Around the same time as we were celebrating our success at handling the World Cup traffic, things were coming to a head on the internal tools front. The Science repo grown up to be one of Twitter’s two monorepi. The other monorepo was formed from all those Scala services that had spun out of the off-the-monorail effort. They had started out as separate repos but were eventually consolidated into a single repo, Birdcage, in order to make it easier for Finagle developers to upgrade their library and all its clients together.
Why, you might ask, when the Scala developers decided they needed a monorepo didn’t they move their code into Science; why make another monorepo? Good question. Some of it had to do with tooling issues: The build system in Science was Pants—written by an ex-Google engineer and inspired by Google’s Blaze build system. At the time the Birdcage was made, Pants didn’t know how to build Scala and the Pants view, inherited from Google, about how a repository should be organized was at odds with how Scala repos built with sbt—the Scala Build Tool—were organized. There were also perhaps some nerd posturing between the fans of Java and fans of Scala. But the real issues was this was nobody’s job: there was a team called Developer Productivity that was somewhat involved but it did not have the charter or the people to say, “Hey, we should really do the work necessary to get all this Scala code into Science and not make another monorepo,” nor to force the Java and Scala partisans to find some way to get along.
Unfortunately Finagle had also really taken off and eventually code in Science had started taking dependencies on Finagle. And code in the Birdcage took dependencies on libraries in Science. Updates on one side had to be published and consumed by the other side, a time consuming process for just one hop and some projects had multiple back and forth hops. So we had two monorepi and a situation that could be visualized as suggested by the eponymous @monorepi Twitter account:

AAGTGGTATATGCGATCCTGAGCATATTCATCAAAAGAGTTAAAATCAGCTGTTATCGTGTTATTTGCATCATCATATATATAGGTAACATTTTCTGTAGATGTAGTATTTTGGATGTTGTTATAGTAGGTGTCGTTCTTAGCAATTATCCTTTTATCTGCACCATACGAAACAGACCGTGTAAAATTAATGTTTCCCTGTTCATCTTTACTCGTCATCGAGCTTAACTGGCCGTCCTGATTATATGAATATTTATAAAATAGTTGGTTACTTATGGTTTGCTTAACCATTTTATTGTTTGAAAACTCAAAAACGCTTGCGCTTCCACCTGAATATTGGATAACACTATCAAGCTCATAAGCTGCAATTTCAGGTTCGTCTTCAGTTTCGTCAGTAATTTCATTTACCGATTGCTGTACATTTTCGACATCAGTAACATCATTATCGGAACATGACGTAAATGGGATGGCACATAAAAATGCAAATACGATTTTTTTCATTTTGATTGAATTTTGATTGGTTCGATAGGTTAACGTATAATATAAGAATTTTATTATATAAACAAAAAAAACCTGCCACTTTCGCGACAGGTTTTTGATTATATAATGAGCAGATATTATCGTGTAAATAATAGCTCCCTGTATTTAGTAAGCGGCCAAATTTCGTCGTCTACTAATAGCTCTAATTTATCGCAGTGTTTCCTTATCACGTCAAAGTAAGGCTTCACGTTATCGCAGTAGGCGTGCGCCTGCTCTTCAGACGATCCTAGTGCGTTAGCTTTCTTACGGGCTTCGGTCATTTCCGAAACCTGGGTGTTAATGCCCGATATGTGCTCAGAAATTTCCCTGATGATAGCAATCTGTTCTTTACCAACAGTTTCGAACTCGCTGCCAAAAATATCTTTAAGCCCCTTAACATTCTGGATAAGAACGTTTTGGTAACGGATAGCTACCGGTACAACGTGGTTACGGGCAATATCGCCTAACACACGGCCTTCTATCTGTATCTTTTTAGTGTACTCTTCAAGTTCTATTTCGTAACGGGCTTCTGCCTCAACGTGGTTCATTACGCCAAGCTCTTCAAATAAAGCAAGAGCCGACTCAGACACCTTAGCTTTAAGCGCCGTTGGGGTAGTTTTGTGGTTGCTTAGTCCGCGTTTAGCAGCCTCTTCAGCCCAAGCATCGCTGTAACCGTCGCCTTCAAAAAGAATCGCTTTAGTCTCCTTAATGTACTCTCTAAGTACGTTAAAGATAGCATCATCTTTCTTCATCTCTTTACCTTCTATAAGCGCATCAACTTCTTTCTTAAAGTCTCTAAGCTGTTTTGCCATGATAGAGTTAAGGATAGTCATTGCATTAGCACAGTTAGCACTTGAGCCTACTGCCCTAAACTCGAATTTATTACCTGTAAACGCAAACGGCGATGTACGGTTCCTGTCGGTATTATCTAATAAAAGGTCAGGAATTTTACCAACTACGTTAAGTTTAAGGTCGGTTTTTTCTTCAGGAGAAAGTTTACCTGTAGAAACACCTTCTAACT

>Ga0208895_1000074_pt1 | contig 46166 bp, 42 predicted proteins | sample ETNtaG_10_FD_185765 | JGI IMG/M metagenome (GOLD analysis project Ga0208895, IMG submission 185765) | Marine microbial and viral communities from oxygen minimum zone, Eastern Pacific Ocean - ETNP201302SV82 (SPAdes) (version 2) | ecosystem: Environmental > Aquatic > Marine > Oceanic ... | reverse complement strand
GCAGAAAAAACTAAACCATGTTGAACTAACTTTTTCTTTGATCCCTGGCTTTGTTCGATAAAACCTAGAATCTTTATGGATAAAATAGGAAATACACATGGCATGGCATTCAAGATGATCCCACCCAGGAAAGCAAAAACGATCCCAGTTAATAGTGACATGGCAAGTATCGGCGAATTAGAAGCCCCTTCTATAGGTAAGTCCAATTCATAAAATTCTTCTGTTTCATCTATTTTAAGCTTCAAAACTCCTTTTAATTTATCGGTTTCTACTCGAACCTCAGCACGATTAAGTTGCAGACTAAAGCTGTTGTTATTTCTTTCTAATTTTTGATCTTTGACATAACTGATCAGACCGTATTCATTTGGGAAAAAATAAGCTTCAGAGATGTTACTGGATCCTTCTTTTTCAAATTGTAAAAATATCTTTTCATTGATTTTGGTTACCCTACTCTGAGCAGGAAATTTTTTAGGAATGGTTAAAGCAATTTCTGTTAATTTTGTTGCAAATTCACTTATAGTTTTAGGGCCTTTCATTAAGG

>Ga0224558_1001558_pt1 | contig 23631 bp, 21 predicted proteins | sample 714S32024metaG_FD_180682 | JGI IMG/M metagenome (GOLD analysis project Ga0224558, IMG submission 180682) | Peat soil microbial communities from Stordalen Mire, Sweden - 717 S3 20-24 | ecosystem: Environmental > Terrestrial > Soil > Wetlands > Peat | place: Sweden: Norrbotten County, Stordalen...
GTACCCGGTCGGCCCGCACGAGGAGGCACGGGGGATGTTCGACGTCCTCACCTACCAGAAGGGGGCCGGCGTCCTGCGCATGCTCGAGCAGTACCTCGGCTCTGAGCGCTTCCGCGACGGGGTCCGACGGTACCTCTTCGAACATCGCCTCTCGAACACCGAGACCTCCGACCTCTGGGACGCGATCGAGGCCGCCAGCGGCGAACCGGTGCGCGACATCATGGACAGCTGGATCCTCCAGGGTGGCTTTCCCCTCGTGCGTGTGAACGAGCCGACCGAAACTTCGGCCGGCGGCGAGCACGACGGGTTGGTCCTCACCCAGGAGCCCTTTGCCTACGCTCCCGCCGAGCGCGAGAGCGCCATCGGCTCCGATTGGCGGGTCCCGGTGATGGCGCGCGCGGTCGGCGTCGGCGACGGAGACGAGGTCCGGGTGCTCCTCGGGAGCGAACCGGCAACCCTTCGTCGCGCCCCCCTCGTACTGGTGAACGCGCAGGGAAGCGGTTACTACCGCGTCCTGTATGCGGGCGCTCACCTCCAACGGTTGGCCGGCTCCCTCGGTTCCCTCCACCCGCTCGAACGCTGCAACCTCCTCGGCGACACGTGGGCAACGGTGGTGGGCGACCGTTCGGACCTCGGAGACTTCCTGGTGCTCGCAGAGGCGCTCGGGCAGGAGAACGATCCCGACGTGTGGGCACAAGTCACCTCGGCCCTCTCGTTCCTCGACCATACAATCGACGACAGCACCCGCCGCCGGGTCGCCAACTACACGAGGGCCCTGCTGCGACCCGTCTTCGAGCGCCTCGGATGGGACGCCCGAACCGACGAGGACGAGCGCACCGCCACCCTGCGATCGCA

software engineering pic.twitter.com/Iz8kDUEnOw— monorepi (@monorepi) November 20, 2013
Somewhere along the way someone decided that it would be easier to convert the Birdcage to use Pants which had since learned how to build Scala and to deal with a maven-style layout. However at some point prior Pants been open sourced in throw it over the wall fashion and picked up by a few engineers at other companies, such as Square and Foursquare, and moved forward. In the meantime, again because there weren’t enough people whose job it was to take care of these things, Science was still on the original internally developed version and had in fact evolved independently of the open source version. However, by the time we wanted to move Birdcage onto Pants, the open source version had moved ahead so that’s the one the Birdcage folks chose.